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I would like to use Amazon EC2 but I need to know if an AMI with Linux distribution with GUI exists.

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up vote 16 down vote accepted

This works on RHEL 6.3 64-bit: (note: # means superuser and can be replaced by sudo)

# yum groupinstall "Desktop"    
# yum install tigervnc-server xorg-x11-fonts-Type1
# vncserver 
# chkconfig vncserver on

# vi /etc/sysconfig/vncservers 

Edit the last two lines, uncommenting them, where myuser is a created user (usually ec2-user).

VNCSERVERS="2:myuser"  
VNCSERVERARGS[2]="-geometry 1280x1024"

Save changes.

Edit iptables:

# vi /etc/iptables

Add this line:

-A INPUT -m state --state NEW -m tcp -p tcp --dport 5902 -j ACCEPT

Restart iptables:

# service iptables restart

Next, edit the xstartup file:

# vi /root/.vnc/xstartup

Make the last line be:

exec  gnome-session

To finish:

  • Reboot the instance (to reset your vncserver services)
  • Ensure the amazon security group allows tcp 5902 traffic
  • Launch a VNC Viewer such as RealVNC's on your local computer
  • Connect to public_ip:5902
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2  
yum groupinstall "Desktop" gives me Warning: Group basic-desktop does not have any packages to install. No packages in any requested group available to install or update. Any ideas? – Andrey Dec 16 '13 at 11:39
1  
That works like a charm even tho I also get the error mentioned above this comment. – Dominik May 19 '14 at 11:37

I don't know if it exits. But you can usually install a VNC server on any Linux installation, including existing AMIs. And then connect using a VNC client to get remote desktop.

Or use an NX server and client.

Or even plain X protocol, but this will be very slow.

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Thanks your for your answer. – calejero Mar 25 '11 at 18:52
1  
Thank you for your answer. My knowledge of linux's command line is very limited. I have found a solution, instead of start a linux AMI I have run Windows OS AMI. – calejero Mar 25 '11 at 18:58
    
positively brilliant! – Ryan Fernandes Mar 28 '11 at 5:23
    
This Windows stuff... I don't know; you'll pay more for those AMIs, they're attacked by viruses more often, and a bit overly complex (ergo less efficient performance wise) for most uses. If you have a specific task, avoid it, I always say. – John Langstaff Aug 10 '12 at 13:12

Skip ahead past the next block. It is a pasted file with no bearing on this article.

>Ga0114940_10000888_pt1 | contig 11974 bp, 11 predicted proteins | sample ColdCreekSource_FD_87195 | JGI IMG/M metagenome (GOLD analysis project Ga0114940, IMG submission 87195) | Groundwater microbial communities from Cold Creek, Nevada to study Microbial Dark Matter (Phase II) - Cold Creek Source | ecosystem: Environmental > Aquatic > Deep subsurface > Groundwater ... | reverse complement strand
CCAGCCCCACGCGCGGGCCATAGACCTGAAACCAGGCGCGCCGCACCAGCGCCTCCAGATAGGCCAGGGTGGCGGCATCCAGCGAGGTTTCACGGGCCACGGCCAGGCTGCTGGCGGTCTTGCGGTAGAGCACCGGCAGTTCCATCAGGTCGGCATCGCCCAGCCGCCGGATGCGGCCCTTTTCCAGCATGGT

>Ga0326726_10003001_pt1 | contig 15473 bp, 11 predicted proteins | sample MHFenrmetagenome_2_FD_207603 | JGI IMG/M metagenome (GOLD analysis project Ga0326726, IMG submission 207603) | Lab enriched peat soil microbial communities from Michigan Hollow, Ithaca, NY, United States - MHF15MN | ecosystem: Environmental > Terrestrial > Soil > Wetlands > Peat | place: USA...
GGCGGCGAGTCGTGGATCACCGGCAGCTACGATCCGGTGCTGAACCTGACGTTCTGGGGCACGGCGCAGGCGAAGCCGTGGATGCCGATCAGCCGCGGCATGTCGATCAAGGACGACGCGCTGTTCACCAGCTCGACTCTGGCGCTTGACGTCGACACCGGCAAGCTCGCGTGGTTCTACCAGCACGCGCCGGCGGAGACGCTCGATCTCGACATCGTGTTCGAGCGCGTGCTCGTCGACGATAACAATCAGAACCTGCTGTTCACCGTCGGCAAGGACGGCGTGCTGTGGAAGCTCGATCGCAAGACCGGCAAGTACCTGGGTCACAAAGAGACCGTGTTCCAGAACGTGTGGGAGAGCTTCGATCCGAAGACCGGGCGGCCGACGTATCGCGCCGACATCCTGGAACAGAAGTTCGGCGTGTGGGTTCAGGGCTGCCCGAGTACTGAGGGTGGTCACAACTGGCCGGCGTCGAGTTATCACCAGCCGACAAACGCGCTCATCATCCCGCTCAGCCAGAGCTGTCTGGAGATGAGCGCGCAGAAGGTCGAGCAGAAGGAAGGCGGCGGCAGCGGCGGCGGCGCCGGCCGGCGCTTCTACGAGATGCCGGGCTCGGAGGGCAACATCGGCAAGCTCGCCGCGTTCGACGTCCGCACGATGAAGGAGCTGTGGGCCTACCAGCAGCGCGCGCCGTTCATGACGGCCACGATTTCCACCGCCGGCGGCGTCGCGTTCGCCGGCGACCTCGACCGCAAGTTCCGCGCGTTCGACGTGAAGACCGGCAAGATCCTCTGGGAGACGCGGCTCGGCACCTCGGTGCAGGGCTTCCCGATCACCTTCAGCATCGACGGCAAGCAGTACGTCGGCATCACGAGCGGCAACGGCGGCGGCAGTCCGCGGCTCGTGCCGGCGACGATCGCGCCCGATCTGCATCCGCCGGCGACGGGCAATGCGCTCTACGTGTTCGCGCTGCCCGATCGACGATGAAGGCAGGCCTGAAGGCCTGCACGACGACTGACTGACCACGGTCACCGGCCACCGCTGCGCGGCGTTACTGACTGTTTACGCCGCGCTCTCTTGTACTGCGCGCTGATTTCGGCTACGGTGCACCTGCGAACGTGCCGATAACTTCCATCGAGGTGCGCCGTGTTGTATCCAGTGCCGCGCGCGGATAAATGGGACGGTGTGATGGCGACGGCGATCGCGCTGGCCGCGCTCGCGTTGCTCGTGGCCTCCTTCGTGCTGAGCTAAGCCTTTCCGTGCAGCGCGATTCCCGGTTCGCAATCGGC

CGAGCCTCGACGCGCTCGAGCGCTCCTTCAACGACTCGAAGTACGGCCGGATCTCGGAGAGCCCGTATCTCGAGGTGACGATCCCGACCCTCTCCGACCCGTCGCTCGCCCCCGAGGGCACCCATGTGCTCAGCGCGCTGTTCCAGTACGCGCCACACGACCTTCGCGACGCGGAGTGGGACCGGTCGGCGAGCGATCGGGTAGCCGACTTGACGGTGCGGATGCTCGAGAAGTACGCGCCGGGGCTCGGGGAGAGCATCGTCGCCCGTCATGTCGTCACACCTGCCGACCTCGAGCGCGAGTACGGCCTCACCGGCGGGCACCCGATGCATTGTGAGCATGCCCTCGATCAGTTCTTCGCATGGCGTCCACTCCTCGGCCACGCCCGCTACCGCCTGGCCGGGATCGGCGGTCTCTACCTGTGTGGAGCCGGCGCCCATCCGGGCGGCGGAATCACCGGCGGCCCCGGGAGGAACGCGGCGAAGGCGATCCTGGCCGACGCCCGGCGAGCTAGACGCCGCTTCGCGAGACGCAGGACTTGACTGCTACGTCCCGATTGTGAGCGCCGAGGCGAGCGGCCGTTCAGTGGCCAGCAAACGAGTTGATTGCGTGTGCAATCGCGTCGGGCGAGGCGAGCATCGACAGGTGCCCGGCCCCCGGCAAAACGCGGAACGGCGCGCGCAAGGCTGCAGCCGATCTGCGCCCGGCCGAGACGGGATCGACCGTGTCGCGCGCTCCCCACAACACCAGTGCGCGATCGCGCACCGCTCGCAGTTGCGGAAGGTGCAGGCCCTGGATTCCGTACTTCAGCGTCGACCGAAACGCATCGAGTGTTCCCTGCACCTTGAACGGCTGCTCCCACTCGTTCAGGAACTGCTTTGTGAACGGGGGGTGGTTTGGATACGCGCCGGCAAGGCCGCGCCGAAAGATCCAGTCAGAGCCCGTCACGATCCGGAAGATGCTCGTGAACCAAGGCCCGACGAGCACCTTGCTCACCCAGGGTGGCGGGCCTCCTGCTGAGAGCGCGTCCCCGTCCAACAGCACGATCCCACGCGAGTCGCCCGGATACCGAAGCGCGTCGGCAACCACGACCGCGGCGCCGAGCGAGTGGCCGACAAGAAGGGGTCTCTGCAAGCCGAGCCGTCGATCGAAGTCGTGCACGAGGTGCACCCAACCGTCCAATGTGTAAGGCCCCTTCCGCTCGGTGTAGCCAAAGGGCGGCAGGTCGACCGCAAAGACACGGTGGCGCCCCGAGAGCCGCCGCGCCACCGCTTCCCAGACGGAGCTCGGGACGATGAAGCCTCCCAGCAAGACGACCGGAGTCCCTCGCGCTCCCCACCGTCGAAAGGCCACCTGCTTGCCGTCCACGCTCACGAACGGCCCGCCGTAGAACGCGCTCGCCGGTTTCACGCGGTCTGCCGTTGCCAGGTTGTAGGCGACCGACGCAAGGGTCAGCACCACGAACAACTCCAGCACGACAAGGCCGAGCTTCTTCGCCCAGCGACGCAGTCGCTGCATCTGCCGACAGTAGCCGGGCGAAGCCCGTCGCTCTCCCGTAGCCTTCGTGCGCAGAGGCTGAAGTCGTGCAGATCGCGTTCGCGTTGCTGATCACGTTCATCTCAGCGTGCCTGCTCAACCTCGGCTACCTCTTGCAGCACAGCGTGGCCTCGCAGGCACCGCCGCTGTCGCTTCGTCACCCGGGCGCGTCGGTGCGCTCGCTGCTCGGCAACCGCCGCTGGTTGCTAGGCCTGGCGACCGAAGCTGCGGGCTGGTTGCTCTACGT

You can install GNOME on LINUX AMI's for GUI. You can also make use of NOMACHINE for this. If you are making use of Ubuntu AMI's follow steps mentioned below :

export DEBIAN_FRONTEND=noninteractive
sudo -E apt-get update
sudo -E apt-get install -y ubuntu-desktop
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You can check out the post here if you are interested in using Freenx to connect to an Amazon AMI using Fedora, CentOS, RHEL (or any other yum based distro).

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The link is dead. If you have an updated link for your post, please add it. – Hypnovirus Dec 18 '12 at 5:24

Here are the instructions (thanks to Renan from AWS) I received May 2015.

  1. Launch a new, or use an existing, Ubuntu instance. I used Ubuntu 13.10 Saucy Salamander, 64-bit.10:08:04 AM
  2. Update the system package list:10:08:04 AM sudo apt-get update10:08:04 AM
  3. Optional - I recommend upgrading all installed packages, even the kernel. There may be reasons not to want this, however:10:08:04 AM sudo apt-get dist-upgrade10:08:04 AM
  4. Install LXDE and TightVNC (This will take a while, depending on the instance type):10:08:04 AM sudo apt-get install lxde tightvncserver10:08:04 AM
  5. Reboot the system:10:08:04 AM sudo reboot10:08:04 AM
  6. Start up a VNC server (on localhost - since VNC itself isn't very secure, we'll use SSH)10:08:04 AM vncserver -geometry 1024x768 -depth 16 -localhost :110:08:04 AM Note: the VNC server will ask you to set and confirm a password. You will use this when you connect your VNC client.10:08:04 AM
  7. Install a suitable VNC viewer, such as TightVNC on Windows: http://www.tightvnc.com/download.php 10:08:04 AM or Remmina on Linux (usually installed by default, or at least available in the repositories).10:08:04 AM Sorry, I'm not sure what Mac users install for VNC, but apparently there's a Java-based viewer at least: http://www.tightvnc.com/faq.php#macosx 10:08:04 AM
  8. Create an SSH tunnel:10:08:04 AM ssh -L 5901:localhost:5901 -N -f -i ubuntu@10:08:04 AM On Windows PuTTY, enter the usual settings (login, address, key file) then go to Connection > SSH > Tunnels and enter 5901 for Source Port and localhost:5901 for Destination, then click Add, and start your session.10:08:04 AM
  9. Finally, launch your VNC viewer and connect to localhost:5901, then enter the VNC password you chose earlier.10:08:04 AM
  10. Enjoy your encrypted, remote Linux GUI.
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